Read J Scott's book on estimating rehab costs and was inspired to take his sheet (Thanks J) and put my touches on it. Enjoy!
Also interested in crowd-sourcing feedback on the sheet itself and on the estimation process in general. By my count there are ~120 lines of input per room, just feels clunky. It seems like you'd be walking through a property for hours to actually get all this info written down.
Anyone with experience here care to share their tips and tricks? Any 80/20 rules developed here?
@Thomas Stanley it’s a bit dense for sure, but all the important things are there
@Account Closed I agree its really dense - thanks for having a look.
@Thomas Stanley feel free to leave this here but this forum is mainly for the BRRRR method and strategy. Meaning, you might get some answers here....but I would bet that you would get a TON of responses in the "Rehab" forum. So feel free to post there too if you would like. Some general feedback here:
Knowing how to calculate rehab is really important for most real estate investors. Whether you wholesale, flip, or even "buy and hold" knowing how to calculate rehab quickly and effectively is very important. And along those lines...knowing your market for these costs is also important. For example, if someone charged $1000 to purchase a replace a hot water heater in Texas, they might get shot. That's WAY overpriced for us....but it might be 100% accurate for Boston. We don't have furnaces, heat pumps, and the like. But we ALWAYS seem to have foundation issues. So each market will be a little different and so will the costs. I would highly encourage you to have a local contractor review this with you. It's not important to be 100% accurate....but it is important to be close and to have a cost associated with an item. Even if you are off some, just account for it and then include a 10% BUFFER at the end of your rehab bid. Taking down a wall usually leads to more discoveries. The higher your rehab budgets, the more I might add to the Buffer. So a $60k budget for me might get an 11% BUFFER. A $10k budget, I would leave at 10%. Just for examples.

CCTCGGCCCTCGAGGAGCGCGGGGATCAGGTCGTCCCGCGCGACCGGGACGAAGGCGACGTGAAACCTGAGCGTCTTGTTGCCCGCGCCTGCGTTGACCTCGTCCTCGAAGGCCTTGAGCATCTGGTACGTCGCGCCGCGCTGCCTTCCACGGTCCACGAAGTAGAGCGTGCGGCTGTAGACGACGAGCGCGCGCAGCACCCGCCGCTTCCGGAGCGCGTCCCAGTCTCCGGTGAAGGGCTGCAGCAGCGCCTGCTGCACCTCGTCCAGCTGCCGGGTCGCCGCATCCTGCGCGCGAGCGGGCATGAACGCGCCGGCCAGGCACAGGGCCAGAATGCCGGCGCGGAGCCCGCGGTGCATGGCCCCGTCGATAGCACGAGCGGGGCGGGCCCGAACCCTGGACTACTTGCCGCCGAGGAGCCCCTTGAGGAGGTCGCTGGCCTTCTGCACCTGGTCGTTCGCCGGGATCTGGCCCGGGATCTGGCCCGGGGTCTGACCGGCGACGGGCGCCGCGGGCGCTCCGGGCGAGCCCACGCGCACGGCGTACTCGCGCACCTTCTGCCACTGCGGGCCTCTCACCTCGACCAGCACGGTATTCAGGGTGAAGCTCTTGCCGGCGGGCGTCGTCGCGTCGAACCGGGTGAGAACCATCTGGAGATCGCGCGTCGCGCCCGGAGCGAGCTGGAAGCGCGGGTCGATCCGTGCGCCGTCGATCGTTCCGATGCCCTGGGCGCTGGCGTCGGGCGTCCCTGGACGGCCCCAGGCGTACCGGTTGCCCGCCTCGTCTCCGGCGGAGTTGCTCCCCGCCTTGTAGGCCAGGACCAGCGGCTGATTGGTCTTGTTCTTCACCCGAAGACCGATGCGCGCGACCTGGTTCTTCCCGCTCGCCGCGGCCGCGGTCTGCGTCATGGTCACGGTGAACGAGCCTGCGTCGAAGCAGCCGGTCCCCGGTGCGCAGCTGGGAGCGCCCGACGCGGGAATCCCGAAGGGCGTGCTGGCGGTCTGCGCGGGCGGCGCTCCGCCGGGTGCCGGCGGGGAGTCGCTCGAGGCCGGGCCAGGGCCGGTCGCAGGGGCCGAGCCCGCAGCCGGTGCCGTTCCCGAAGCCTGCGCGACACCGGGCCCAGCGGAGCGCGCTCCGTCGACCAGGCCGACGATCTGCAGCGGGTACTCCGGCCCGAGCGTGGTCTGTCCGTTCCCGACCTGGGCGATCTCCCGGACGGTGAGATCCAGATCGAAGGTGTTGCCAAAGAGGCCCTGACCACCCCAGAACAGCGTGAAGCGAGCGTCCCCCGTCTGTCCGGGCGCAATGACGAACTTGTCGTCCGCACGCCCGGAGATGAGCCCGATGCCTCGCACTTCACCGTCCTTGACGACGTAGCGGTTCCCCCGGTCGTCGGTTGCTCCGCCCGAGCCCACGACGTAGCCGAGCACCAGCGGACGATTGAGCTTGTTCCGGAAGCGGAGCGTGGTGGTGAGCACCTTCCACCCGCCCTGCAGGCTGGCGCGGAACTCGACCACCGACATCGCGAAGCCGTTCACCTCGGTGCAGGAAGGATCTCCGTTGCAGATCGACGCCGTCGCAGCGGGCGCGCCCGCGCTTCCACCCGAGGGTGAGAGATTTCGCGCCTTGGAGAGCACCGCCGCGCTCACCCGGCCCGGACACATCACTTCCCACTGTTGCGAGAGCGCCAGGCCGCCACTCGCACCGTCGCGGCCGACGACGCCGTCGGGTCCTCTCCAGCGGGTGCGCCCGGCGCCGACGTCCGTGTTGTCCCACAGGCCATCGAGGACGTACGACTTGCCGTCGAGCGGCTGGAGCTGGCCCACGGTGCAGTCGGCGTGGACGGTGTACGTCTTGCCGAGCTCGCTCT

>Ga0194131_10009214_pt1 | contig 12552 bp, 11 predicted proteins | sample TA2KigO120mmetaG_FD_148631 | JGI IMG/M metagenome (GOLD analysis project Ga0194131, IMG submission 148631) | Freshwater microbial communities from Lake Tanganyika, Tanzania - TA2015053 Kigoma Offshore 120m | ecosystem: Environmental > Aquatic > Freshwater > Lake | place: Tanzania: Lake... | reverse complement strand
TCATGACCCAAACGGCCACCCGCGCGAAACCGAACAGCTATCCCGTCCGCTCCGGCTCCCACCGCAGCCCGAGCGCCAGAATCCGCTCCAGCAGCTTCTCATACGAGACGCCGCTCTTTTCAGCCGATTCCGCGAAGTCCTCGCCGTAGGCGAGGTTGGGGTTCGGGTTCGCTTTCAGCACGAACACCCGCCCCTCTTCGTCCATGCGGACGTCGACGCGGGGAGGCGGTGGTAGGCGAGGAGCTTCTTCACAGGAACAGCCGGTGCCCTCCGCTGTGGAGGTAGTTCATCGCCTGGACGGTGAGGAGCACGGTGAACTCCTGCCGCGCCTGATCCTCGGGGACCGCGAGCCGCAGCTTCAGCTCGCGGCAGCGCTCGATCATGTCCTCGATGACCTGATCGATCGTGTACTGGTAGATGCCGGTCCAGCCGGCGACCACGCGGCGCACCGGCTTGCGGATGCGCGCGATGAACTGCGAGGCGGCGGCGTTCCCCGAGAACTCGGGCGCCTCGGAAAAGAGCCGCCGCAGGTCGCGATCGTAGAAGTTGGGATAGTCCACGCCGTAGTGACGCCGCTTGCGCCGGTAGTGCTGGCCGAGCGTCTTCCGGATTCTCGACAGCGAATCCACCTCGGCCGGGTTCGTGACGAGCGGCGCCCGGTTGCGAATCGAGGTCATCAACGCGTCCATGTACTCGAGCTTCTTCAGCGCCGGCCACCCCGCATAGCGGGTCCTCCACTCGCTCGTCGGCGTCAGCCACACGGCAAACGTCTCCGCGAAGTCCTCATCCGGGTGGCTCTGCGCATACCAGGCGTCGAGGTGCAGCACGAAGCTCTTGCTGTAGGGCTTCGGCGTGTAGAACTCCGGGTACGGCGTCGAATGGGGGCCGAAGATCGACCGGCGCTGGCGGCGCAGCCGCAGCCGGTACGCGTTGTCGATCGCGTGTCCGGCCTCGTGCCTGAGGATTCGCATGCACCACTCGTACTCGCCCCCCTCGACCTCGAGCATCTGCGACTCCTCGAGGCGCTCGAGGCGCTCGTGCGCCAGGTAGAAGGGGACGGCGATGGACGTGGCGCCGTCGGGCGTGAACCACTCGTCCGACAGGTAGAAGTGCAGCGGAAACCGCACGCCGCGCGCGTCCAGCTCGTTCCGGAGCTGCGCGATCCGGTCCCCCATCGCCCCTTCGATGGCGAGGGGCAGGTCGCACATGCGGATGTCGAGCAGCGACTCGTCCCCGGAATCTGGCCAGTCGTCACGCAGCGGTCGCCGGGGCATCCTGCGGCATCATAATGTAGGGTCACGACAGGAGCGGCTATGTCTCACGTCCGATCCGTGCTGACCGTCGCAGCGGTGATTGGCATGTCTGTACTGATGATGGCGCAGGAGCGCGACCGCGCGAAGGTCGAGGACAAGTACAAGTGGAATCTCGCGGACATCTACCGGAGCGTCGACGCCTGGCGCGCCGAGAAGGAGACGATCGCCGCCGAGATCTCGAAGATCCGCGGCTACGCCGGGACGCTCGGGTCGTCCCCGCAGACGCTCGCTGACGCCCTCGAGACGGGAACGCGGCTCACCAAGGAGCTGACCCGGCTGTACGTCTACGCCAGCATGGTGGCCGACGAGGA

Anyway, I hope that some of this helps in some way. Thanks for posting!
@Thomas Stanley . You can develop your expertise without even leaving your home.
Go into one of your secondary bedrooms and determine what you most likely will need to remove / replace. For instances, measure the baseboards to determine how many linear feet of baseboard you would need to replace. Typical secondary bedrooms are 10 X 11 or thereabouts. To ensure you have all covered use 12 X 12 as a Standard. So you'll need 48 linear Feet of baseboard to replace all baseboards in a secondary bedroom. Don't forget to measure the closet areas. Obviously a double bi-fold door closet will have less baseboard than a walk-in but use a 5 X 6 as your standard, so need 22 LF of baseboard in a closet. 48 + 22 = 70 LF. Round it up to 75 for waste. Find the price for baseboards you would prefer to use at home store & multiply times linear feet gives you material cost for baseboards.
Count the doors, door hardware, light fixtures, flooring, fans, windows, etc, and you can develop a Price for a Secondary Bedroom for estimating purposes. For example - let's say $1000 per bedroom, and you have 3 secondary bedrooms, you can easily see $3,000.
Use the same method for kitchen, living areas, etc., and soon you be competent to walk though and guessimate off the top of your educated noggin.
This process will also make you more cognizant of the various components in each area of the home.